I collect siddurim, not old antique ones, but just your plain old run-of-the-mill shul ones. I love them; I love going through the pages, looking at the different printing, checking what is left out and what is put in. I buy siddurim and keep them all over the place, and of course like all collectors, I have my favorites. I like ones that are not too big, nor too small, and I just go crazy for leather covered ones, with clear simple letters. Once I have found a favorite siddur I begin to work it in. This comes with use, and after a while, certain pages will open up almost automatically. By looking at the closed sefer I can tell you where my favourite bits are. The pages get a bit worn, and you see the edges become frayed. I venture to guess that I am not the only one with this special love; I am sure every Yid has the same weakness.
I am always pleasantly surprised when I see new shul goers carrying with them well used siddurim. Some have place marks, others, although almost disintegrating, are warmly held with great care and attention.
One place in my siddur gives off a unique sense of wonder whenever I have reason to open it. It is at the end of the regular davening … it is in fact at the beginning of Hallel. No matter what, seeing those words brings me a jolt of exciting and uplifting happiness.
Every Yom Tov brings its Hallel, and every time I say it, it comes with new feelings of elation. All of the Yamim Tovim of the past combine with the hopes of tomorrow, and the glue that bonds them all is Hallel.
Have you ever seen a vareme Yid lose himself to Hallel? It is the closest thing to witnessing the song of Mal’achaim. I remember seeing a chassidishe Rav, a holocaust survivor, saying a Rosh Chodeshdige Hallel with such yearning that, lost in his own revelry, he ripped open his shirt and cried out, Nem mine hartz Tatte!, “Take my heart Father in Heaven!” This was a plain old Rosh Chodesh mind you, nothing special. Nothing that is until that Jew opened his siddur to Hallel. Then all the walls broke down, the mist of this mortal world was lifted, and that Jew opened his heart and gave it to Hashem. That is the power of Hallel, and it reverberates in every single word of its stanzas.
Halleluka, Hallelu Avdei Hashem … “Praise Hashem! Praise, you servants of Hashem, praise the Name of Hashem.”
The Sfas Emes points out that usually servants are an unhappy group that seek ways to escape their masters. Serving Hashem however brings joy, and the Yidden seek ways to extol their connection with Hashem, the Master of the world.
This opening line sets the motif of every Yom Tov, of every joyous occasion. We are energized by the very fact that we are servants of Hashem. The world seeks to hide itself from holy responsibilities, whereas we grasp them with joy. One of the greatest truths we share as Yidden is that it is beyond doubt gut tzu zein a Yid, “good to be a Jew.” We relish the wonder of all of Hashem’s kindness, and realize that His path is a wonderful roadway that when taken leads to calming trust and love.
Don’t you ever wonder where we get the strength from, the ability to go on and seek out Hashem’s Will despite all hardship? This stanza uses the word “praise” three times. Perhaps this is to follow the rabbinical edict that something done three times is binding, a chazaka in Jewish law. We say praise and our praise becomes binding in our hearts. With each mention of Hashem this praise becomes more apparent to us. The answer to all questions is here, we praise Hashem, and each time we articulate such praise, we actually see and feel His greatness even more.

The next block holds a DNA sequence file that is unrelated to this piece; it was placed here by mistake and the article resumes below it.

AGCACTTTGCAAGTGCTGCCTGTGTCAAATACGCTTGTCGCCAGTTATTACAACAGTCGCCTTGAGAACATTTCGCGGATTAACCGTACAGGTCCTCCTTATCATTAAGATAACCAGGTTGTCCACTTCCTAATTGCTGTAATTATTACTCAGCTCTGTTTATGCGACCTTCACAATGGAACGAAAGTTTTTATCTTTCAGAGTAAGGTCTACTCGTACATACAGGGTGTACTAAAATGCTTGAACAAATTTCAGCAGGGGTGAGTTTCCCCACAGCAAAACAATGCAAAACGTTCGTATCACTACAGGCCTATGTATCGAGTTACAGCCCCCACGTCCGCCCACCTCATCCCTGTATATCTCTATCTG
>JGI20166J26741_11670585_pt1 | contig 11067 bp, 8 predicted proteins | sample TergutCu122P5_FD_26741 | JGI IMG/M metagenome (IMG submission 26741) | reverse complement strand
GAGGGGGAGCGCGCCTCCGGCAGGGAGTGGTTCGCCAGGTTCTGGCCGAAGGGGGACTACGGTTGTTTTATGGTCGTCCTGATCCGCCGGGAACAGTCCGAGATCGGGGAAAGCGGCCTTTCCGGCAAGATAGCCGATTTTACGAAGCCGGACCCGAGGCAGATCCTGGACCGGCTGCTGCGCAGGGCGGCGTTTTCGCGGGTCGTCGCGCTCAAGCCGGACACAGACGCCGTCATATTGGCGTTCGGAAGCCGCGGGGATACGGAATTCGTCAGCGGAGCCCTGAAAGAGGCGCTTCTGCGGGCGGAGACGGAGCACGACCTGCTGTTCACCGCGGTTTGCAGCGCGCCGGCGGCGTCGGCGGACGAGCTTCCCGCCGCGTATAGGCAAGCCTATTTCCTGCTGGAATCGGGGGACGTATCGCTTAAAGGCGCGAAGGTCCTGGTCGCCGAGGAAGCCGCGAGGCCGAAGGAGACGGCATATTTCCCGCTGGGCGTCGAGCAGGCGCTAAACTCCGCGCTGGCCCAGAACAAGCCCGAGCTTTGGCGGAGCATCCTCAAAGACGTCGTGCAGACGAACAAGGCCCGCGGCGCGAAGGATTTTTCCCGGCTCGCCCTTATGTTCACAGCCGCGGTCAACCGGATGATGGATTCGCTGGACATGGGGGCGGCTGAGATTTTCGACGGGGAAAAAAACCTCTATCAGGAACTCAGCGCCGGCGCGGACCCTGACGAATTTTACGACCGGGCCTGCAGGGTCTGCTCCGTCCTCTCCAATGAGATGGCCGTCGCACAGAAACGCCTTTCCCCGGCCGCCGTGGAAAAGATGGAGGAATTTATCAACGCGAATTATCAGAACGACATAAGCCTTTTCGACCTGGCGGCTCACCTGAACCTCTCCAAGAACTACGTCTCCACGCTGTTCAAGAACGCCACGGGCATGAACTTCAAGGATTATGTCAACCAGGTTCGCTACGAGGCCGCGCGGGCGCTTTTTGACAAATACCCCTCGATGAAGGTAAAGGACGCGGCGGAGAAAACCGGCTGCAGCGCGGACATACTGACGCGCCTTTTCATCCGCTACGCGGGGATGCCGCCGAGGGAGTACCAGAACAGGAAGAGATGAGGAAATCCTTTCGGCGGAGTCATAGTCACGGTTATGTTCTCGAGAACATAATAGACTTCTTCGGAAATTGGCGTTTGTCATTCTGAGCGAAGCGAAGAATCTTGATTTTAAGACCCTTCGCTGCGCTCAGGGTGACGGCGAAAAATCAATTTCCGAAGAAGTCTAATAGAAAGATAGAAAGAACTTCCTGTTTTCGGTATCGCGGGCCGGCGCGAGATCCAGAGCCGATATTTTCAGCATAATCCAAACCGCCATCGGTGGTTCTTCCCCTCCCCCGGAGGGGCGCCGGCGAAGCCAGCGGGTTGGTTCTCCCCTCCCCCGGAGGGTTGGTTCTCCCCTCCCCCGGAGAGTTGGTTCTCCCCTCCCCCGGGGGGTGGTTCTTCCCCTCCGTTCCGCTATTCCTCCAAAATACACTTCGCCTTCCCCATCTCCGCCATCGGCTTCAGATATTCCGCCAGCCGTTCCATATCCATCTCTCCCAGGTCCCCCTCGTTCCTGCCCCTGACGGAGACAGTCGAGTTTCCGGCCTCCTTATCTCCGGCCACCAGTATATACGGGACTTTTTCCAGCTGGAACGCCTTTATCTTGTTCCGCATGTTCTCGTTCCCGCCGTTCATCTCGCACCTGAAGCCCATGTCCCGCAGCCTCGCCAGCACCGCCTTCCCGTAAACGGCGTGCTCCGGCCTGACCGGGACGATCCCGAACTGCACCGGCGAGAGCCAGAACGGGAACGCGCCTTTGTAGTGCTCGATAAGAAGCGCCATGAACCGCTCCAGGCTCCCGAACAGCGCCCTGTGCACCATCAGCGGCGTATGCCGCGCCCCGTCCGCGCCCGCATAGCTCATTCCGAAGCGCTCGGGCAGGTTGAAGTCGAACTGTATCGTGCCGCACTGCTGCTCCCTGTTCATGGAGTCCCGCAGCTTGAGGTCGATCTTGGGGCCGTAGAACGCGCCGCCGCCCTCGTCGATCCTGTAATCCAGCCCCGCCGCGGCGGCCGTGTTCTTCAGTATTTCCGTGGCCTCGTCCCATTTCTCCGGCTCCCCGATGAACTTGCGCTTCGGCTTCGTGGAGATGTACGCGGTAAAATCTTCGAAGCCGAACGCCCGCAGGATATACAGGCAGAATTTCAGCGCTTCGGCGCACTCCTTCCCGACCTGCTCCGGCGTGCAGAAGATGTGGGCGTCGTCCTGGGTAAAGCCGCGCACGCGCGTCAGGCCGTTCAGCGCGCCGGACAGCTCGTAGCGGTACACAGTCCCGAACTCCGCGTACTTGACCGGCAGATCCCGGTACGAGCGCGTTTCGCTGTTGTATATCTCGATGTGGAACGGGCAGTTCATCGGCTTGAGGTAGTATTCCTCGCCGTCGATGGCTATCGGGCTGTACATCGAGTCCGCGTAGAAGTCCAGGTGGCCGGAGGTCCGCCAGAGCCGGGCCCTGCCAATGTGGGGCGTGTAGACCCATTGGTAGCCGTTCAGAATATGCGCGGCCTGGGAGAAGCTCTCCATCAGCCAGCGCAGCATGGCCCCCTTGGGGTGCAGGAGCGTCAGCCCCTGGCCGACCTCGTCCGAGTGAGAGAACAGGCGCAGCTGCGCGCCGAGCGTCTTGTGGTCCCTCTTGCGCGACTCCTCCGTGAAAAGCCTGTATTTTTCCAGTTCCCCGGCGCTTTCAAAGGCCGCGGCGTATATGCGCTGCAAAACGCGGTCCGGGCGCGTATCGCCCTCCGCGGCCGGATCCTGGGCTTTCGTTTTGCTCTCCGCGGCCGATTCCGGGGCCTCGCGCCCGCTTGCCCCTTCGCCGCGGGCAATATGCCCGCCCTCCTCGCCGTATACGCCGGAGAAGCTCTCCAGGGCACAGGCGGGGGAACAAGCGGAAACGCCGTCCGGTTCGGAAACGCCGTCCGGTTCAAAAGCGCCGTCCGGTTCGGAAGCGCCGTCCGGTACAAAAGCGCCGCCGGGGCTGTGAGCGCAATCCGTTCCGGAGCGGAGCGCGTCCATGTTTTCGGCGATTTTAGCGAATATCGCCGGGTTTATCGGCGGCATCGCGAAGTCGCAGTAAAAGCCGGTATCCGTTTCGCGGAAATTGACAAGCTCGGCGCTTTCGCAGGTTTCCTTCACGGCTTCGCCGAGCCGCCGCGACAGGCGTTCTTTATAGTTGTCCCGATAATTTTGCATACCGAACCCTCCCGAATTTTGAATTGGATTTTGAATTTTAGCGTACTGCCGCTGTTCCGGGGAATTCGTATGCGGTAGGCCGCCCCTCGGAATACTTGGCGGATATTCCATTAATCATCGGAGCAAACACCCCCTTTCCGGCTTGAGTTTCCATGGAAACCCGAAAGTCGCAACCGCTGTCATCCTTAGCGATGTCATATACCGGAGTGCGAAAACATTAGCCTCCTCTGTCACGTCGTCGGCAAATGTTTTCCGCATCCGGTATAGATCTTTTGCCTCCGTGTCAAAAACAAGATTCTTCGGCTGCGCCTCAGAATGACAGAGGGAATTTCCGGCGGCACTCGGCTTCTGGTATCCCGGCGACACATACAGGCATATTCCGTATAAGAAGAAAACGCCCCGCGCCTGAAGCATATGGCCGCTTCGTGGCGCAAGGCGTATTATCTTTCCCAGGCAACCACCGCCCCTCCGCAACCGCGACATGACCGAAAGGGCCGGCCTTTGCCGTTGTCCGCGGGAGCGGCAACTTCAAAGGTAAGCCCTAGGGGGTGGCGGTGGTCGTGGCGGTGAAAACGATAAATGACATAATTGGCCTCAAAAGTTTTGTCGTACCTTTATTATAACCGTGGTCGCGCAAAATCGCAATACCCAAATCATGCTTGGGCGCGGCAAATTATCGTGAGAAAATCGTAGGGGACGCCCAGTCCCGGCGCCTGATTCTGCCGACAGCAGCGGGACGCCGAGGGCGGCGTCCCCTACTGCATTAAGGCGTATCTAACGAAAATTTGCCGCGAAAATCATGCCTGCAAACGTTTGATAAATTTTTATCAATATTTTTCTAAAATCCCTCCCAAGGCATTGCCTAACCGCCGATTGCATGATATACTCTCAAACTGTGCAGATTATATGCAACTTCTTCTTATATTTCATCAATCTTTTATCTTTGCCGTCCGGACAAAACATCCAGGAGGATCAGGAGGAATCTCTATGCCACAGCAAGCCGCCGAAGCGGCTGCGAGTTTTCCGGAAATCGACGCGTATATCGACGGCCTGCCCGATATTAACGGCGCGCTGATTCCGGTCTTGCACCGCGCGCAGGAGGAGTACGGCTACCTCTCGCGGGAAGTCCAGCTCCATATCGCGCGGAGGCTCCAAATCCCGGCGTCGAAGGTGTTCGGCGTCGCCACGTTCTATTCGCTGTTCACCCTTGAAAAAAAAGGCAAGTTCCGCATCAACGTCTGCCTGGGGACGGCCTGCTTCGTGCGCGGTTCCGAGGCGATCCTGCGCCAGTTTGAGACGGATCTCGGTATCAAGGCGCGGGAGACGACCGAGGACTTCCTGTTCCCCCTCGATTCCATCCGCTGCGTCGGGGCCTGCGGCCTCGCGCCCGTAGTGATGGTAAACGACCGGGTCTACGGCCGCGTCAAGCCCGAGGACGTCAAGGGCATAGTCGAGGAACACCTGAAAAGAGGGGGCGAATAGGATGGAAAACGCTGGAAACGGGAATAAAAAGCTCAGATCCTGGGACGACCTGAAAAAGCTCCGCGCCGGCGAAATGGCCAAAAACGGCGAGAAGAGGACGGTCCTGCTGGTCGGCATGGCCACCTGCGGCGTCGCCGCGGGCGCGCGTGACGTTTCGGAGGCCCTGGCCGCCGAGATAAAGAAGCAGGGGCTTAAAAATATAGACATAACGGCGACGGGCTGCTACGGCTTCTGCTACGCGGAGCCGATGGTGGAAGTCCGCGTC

Yehi Sheim Hashem Mevorach … “The Name of Hashem will be blessed from now forever.”
Each of us brings uniqueness into the world. Believe it or not, no one has ever been born who is exactly like you, nor will there ever be one in the future. We are created with this individuality, and are meant to use it in bringing Hashem’s light into this world. Therefore, although great and holy people have blessed Hashem, no one could do it so just like you, for no one is the same as you. Hence the Psalmist states: “Hashem will be blessed from now”… the manner in which you bless has been born now, and it starts with this moment.
Mimizrach Shemesh … “From the rising of the sun to its setting, praised is the Name of Hashem. ”
Sunrise is symbolic to our rising aspirations, and its setting – the decline of our hopes. We all experience such times. High optimism and despair are all part of the mosaic of our life. However, no matter what stage we are in, we call out: “Praised is the Name of Hashem.”
Mikimi Me’afar Dal … “He raises the needy from the dust, from the trash heaps He lifts the destitute.”
Any one with open eyes can see this wondrous facet of Hashem’s love. People who wallowed in the rubbish bin of society, who ate and drank the dregs of all that is corrupt, have been able to return to Hashem. One need just turn his head heavenward, and Hashem will lift him from his despondency. We are all destitute at times, spiritually lost in the chaos of this material world. Yet, we open to the Hallel, give a heartfelt kretz, and we can actually feel Hashem’s warmth bring us closer to His Place.
Lehoshivi Im Nedivim … “To seat them with nobles, with the nobles of His people.” When we come back to Hashem’s embrace we are at once counted as part of the congregation of Hashem. The greatest of all nobility can be found amongst our Sages and leaders. Every Yid can share with these giants, and hence learn from their holy ways. Our noble ones are not hidden away in some far corner; they are there in shul, davening the same words as you.
The glory of Hallel is beyond description, its mood, its nuances are the stuff of our soul. We take a mundane day, make it Holy, and with these words, soar far beyond anything of this world. Hallel, a well worn-place in every siddur, a well loved tefilla in every heart.